SENATOR Grace Poe raised an alarm over the “dehumanizing traffic situation” in Metro Manila on Tuesday, saying it is no longer a road-use efficiency problem but a public health issue as a result of the physical and emotional stress that the commuters suffer daily as a result of it.
“The situation is alarming; it is no longer just a traffic problem but a serious public health issue as it affects our quality of life,” said Poe who is running for President next year.
“Suffering like this every single day will take a toll on the physical and emotional well-being of our constituents,” she said.
Poe and Senator Francis Escudero are set to file their certificates of candidacy at the Commission on Elections in Intramuros, Manila, on Thursday.
They were the first tandem to announce their presidential and vice presidential bids, respectively, in the 2016 elections, and are the front runners in the pre-election surveys.
Poe said she had been monitoring the reports of people being stranded on the road for hours, wading in flooded streets, or standing inside packed buses on the way home and facing the same hurdles on the way to work the following day.
Poe, who leads the Senate sub-committee on public transportation, urged local government units to look at the big picture in approaching the problem.
“Beyond managing the traffic on the major thoroughfares of Metro Manila, we have to look at the big picture as well and part of the big picture is the need to have an intelligent plan for urban development,” Poe said.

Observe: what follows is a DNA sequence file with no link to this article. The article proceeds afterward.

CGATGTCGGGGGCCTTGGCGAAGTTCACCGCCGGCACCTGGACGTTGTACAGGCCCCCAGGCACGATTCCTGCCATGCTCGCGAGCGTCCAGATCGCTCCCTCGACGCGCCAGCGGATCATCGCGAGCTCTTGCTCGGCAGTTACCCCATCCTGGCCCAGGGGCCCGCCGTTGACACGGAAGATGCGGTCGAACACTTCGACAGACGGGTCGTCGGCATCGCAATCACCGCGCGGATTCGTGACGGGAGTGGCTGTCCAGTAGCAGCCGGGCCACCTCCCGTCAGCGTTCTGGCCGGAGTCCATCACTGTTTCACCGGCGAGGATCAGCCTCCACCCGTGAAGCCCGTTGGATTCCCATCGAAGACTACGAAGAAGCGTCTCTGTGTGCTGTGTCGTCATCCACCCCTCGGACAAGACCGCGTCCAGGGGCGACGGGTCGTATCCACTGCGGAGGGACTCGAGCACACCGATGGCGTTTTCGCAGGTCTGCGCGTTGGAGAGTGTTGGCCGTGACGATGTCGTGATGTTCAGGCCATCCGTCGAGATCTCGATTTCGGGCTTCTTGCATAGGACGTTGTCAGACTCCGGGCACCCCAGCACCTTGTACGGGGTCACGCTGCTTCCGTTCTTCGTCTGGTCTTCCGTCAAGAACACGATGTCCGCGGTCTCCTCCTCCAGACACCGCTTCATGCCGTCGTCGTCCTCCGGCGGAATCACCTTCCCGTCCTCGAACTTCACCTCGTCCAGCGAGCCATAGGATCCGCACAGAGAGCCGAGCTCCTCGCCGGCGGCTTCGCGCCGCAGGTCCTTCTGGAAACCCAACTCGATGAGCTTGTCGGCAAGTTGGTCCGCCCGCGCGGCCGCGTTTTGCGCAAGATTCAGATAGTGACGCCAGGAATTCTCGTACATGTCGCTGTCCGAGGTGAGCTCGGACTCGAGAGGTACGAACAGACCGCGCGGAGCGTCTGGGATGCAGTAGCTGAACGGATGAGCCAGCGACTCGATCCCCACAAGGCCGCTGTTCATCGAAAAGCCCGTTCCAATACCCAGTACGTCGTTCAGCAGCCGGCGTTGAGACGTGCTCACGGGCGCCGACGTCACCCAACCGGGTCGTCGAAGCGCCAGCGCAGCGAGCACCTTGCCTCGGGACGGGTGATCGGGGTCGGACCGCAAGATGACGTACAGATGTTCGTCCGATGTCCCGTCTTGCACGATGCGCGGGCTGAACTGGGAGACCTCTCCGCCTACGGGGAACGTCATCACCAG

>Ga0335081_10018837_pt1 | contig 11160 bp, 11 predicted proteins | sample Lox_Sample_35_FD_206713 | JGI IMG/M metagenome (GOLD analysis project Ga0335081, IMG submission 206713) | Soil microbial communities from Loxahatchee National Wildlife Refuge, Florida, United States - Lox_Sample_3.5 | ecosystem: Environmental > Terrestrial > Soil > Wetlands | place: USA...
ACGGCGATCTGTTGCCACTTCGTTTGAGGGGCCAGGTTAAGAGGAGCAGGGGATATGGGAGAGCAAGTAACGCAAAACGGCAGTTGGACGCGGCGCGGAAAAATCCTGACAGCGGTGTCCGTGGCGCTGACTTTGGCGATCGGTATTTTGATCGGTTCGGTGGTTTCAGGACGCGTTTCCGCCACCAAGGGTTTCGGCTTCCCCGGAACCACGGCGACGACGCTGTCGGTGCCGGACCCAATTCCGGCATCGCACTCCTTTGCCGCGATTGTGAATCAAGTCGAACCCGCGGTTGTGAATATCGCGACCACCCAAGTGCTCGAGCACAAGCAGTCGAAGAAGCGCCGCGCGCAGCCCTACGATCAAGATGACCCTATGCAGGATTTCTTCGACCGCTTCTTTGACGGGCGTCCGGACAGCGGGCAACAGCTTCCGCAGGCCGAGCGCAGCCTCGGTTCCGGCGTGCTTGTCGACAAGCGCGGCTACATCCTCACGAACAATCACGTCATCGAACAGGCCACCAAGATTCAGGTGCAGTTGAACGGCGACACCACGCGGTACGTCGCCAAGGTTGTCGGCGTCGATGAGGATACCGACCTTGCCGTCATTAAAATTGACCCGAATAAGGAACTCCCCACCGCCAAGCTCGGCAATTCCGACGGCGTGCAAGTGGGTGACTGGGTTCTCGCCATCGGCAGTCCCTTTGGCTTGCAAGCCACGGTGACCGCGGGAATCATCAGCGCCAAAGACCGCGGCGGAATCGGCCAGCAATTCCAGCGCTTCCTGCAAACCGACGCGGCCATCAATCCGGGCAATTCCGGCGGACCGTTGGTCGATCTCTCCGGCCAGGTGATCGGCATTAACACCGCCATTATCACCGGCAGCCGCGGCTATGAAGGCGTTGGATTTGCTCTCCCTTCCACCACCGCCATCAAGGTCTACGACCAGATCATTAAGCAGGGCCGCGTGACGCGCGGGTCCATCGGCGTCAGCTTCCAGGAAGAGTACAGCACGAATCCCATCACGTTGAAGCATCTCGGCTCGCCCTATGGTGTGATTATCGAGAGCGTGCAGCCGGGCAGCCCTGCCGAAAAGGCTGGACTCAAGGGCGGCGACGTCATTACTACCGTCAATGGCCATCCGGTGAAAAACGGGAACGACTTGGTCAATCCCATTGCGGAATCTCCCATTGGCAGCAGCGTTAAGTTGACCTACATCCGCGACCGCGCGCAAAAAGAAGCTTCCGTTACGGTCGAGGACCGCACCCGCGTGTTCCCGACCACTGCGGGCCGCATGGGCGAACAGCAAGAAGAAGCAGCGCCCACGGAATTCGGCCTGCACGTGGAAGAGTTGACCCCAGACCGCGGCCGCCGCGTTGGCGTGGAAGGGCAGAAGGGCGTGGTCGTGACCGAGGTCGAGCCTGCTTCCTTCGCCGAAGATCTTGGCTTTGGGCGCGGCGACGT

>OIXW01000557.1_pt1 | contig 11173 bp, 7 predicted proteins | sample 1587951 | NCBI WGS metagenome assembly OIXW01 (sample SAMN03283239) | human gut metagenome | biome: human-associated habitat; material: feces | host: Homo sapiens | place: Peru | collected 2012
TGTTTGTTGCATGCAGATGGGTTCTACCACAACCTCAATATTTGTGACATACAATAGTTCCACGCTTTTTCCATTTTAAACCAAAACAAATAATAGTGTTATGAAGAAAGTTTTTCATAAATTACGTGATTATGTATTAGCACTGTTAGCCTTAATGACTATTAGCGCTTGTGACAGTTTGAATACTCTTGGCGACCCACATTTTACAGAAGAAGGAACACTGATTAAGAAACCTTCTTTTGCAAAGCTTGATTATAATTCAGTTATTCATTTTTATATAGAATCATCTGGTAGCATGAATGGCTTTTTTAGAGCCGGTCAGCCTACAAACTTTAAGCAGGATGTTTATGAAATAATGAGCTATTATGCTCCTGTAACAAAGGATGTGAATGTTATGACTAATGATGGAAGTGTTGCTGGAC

Local government units should also look at how they could mitigate flooding, manage solid waste, and ensure that people knew and followed disaster preparedness protocols, Poe said.
A master plan for the development of Metro Manila should have the commitment of LGUs not only in the Greater Manila Area but also in Central and Southern Luzon.
Metro Manila has a population of 11.5 million, but adding to it the urban areas of Rizal, Bulacan, Cavite, Batangas and Laguna brings the total to 24 million.
“Traffic and transportation in Metro Manila is really a people issue,” Poe said.
“It begins with us and ends with us. We have to work together if we want to make Metro Manila more livable,” she said.